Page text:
Recovery may be had, however, for a defamatory statement that is only qualifiedly *782 privileged upon proof of actual malice toward plaintiff in making it. The qualified privilege relieves the publication from the presumption of malice that would otherwise exist. Fleagle v. Goddard, 188 Iowa 1033, 1037, 1038, 177 N.W. 51, and citations; 53 C.J.S., Libel and Slander, § 89, page 145. Actual malicefrequently called express malice or malice in factmeans personal spite, hatred or ill-will. It is not merely malice in lawthe intentional doing of a wrongful act without just cause or excuse. Ryan v. Wilson, supra, and citations, at pages 51, 52 of 231 Iowa, page 716 of 300 N.W.; Hemmens v. Nelson, 138 N.Y. 517, 34 N.E. 342, 344, 20 L.R.A. 440; 53 C.J.S., Libel and Slander, § 100.
Plaintiff has the burden to prove actual malice in the making of a defamatory statement that is qualifiedly privileged. The presumption is it was made in good faith without malice. Falsity of the statement is insufficient to raise the inference of malice. Ryan v. Wilson, supra, and citations; German Savings Bank v. Fritz, supra, 135 Iowa 44, 47, 109 N.W. 1008; Faber v. Byrle, 171 Kan. 38, 229 P.2d 718, 25 A.L.R.2d 1379, 1385; Mullens v. City of Davidson, 133 W.Va. 557, 57 S.E.2d 1, 13 A.L.R.2d 887, 895; Kroger Grocery & Baking Co. v. Yount, 8 Cir., 66 F.2d 700, 92 A.L.R. 1166, 1172 (Gardner, J.); Bereman v. Power Pub. Co., 93 Colo. 581, 27 P.2d 749, 92 A.L.R. 1024, 1027, and citations; Southern Ice Co. v. Black, 136 Tenn. 391, 189 S.W. 861, Ann.Cas.1917E, 695, 698; 53 C.J.S., Libel and Slander, § 101.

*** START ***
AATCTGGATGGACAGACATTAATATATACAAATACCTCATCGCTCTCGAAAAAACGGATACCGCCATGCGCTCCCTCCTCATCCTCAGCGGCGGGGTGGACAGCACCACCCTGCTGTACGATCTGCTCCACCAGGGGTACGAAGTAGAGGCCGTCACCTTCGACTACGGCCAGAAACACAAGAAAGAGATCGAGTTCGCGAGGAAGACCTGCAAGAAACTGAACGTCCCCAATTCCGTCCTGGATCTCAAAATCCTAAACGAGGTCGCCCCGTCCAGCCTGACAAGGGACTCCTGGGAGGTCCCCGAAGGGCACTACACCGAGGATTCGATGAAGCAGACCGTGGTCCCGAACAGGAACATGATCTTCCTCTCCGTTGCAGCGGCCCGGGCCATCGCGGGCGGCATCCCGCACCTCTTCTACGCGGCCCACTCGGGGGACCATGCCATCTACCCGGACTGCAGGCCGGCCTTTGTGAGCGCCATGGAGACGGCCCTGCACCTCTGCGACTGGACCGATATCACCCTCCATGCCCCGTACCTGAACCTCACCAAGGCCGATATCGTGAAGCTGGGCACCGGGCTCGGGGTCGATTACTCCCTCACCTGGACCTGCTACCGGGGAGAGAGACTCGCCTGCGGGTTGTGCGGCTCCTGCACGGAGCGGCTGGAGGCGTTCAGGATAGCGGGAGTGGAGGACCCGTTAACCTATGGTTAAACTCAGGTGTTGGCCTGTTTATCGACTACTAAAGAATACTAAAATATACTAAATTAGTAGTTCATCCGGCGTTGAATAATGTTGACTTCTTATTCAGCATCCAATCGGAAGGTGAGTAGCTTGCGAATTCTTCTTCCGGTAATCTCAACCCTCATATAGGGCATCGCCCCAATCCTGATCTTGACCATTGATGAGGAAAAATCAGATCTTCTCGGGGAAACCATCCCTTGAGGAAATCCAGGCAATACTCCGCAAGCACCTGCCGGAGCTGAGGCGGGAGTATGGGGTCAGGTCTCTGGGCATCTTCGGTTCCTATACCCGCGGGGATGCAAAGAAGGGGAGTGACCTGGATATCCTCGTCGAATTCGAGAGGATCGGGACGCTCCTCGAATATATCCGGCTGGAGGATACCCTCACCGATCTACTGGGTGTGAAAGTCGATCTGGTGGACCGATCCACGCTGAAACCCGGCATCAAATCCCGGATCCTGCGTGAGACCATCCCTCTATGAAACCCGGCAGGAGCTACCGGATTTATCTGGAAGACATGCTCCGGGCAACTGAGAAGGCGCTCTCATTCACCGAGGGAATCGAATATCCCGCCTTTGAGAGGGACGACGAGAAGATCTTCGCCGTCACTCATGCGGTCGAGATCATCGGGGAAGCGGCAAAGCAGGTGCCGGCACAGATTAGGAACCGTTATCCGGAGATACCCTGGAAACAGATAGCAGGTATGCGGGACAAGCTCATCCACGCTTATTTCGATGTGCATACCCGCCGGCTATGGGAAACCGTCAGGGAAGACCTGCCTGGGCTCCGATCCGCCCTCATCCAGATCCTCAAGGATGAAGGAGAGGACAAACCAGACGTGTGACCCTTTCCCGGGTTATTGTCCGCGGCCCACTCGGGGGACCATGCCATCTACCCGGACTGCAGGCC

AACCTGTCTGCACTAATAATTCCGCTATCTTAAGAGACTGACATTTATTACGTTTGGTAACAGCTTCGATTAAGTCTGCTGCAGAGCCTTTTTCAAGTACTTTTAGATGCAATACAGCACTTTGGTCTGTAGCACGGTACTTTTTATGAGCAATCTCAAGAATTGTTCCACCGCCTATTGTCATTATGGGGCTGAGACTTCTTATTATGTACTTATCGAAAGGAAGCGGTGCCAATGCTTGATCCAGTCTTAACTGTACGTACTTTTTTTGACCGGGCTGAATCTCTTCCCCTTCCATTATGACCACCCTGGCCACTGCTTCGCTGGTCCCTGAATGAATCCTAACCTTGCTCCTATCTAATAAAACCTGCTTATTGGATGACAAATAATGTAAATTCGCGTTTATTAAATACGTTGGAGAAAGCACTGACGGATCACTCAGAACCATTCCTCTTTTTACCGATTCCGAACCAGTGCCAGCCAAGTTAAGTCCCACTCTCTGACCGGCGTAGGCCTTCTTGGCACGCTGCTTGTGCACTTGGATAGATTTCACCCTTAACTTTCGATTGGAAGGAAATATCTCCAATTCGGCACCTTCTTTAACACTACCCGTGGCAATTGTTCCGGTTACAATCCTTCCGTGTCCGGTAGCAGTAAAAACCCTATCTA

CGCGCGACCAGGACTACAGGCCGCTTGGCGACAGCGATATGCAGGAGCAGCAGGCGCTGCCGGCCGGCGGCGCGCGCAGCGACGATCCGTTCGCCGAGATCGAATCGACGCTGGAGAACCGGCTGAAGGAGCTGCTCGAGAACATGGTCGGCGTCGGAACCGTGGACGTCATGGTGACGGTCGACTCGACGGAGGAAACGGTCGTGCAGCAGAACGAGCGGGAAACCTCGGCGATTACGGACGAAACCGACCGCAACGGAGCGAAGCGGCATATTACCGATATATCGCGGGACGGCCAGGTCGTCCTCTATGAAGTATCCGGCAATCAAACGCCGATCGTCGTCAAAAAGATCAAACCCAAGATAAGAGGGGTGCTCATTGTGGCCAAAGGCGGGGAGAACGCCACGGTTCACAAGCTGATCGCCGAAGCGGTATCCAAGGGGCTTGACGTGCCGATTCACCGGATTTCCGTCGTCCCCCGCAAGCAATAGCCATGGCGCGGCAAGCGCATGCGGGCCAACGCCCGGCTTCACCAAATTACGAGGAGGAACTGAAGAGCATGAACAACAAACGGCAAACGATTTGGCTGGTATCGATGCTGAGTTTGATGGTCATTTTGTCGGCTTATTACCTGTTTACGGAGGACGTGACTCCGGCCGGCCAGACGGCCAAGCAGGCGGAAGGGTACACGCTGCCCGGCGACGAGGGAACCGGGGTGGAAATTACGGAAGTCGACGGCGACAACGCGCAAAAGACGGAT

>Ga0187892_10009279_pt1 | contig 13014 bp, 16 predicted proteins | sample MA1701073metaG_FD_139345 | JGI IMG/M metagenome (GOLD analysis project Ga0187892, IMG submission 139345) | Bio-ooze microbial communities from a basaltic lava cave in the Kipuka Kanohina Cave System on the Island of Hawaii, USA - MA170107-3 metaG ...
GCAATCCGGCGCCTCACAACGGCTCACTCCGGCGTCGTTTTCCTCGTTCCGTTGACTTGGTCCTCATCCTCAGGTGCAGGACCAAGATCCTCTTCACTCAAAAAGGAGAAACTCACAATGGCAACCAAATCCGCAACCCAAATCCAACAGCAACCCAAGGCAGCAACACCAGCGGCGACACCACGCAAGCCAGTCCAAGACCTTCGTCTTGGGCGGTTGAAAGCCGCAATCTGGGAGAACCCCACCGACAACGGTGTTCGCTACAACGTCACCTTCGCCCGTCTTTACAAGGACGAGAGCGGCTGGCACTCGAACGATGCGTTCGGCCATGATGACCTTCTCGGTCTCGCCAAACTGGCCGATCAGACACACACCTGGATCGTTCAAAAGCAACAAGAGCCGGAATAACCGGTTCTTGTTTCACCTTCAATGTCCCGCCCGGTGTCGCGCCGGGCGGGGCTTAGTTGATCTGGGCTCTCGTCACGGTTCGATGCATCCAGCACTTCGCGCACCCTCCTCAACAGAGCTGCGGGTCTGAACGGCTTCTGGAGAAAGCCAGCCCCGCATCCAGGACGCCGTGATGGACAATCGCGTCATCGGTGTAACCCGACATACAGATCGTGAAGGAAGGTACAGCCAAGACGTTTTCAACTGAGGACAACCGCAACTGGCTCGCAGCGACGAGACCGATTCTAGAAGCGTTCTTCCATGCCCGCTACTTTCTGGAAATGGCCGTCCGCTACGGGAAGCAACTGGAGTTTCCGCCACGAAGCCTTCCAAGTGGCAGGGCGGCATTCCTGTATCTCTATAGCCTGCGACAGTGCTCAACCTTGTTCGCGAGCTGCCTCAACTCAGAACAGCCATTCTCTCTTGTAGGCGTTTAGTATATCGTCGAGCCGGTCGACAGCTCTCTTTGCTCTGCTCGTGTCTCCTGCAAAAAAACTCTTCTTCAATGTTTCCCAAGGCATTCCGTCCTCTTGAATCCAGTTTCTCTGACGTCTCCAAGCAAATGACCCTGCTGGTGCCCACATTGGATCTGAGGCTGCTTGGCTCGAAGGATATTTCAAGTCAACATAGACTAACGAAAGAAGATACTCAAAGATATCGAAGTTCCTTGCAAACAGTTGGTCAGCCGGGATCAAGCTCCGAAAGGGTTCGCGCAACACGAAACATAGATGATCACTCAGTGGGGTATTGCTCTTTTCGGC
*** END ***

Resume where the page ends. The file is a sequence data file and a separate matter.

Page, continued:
As we pointed out on the former appeal, at page 1131 of 242 Iowa, page 528 of 49 N.W.2d, a qualified privilege may be abused by excessive publication of the defamatory matter, as by knowingly publishing it to a person to whom its publication is not otherwise privileged. See also Kroger Grocery & Baking Co. v. Yount, supra, 8 Cir., 66 F.2d 700, 92 A.L.R. 1166, 1171; Bereman v. Power Pub. Co., supra, 93 Colo. 581, 27 P.2d 749, 92 A.L.R. 1024, 1027; Kruse v. Rabe, 80 N.J.L. 378, 79 A. 316, 33 L.R.A.,N.S., 469, Ann.Cas. 1912A, 477, 479; Annotation 25 A.L.R.2d 1388, 1393; Note Ann.Cas.1917E, 699, 700; 53 C.J.S., Libel and Slander, § 97b, pages; 154, 155; 33 Am.Jur., Libel and Slander, § 187.
As previously stated, plaintiff's petition alleges publication to Davis and others unknown to plaintiff. It is apparent from our opinion upon the former appeal the dismissal of Division IV of the petition was reversed because it alleges publication to others than Davis and also actual malice. See pages 1132-3 of 242 Iowa, page 528 of 49 N.W.2d.
Upon familiar principles our former opinion establishes the law of the case upon the propositions there considered. Vogt v. City of Grinnell, 133 Iowa 363, 364, 110 N.W. 603; Shannon v. Gaar, 234 Iowa 1360, 1362, 15 N.W.2d 257, 258; Lawson v. Fordyce, 237 Iowa 28, 32-40, 21 N.W.2d 69, 73-77. It would seem, therefore, that if there is substantial evidence of excessive publication to others than Davis or of actual malice Division IV of the petition should have been submitted to the jury.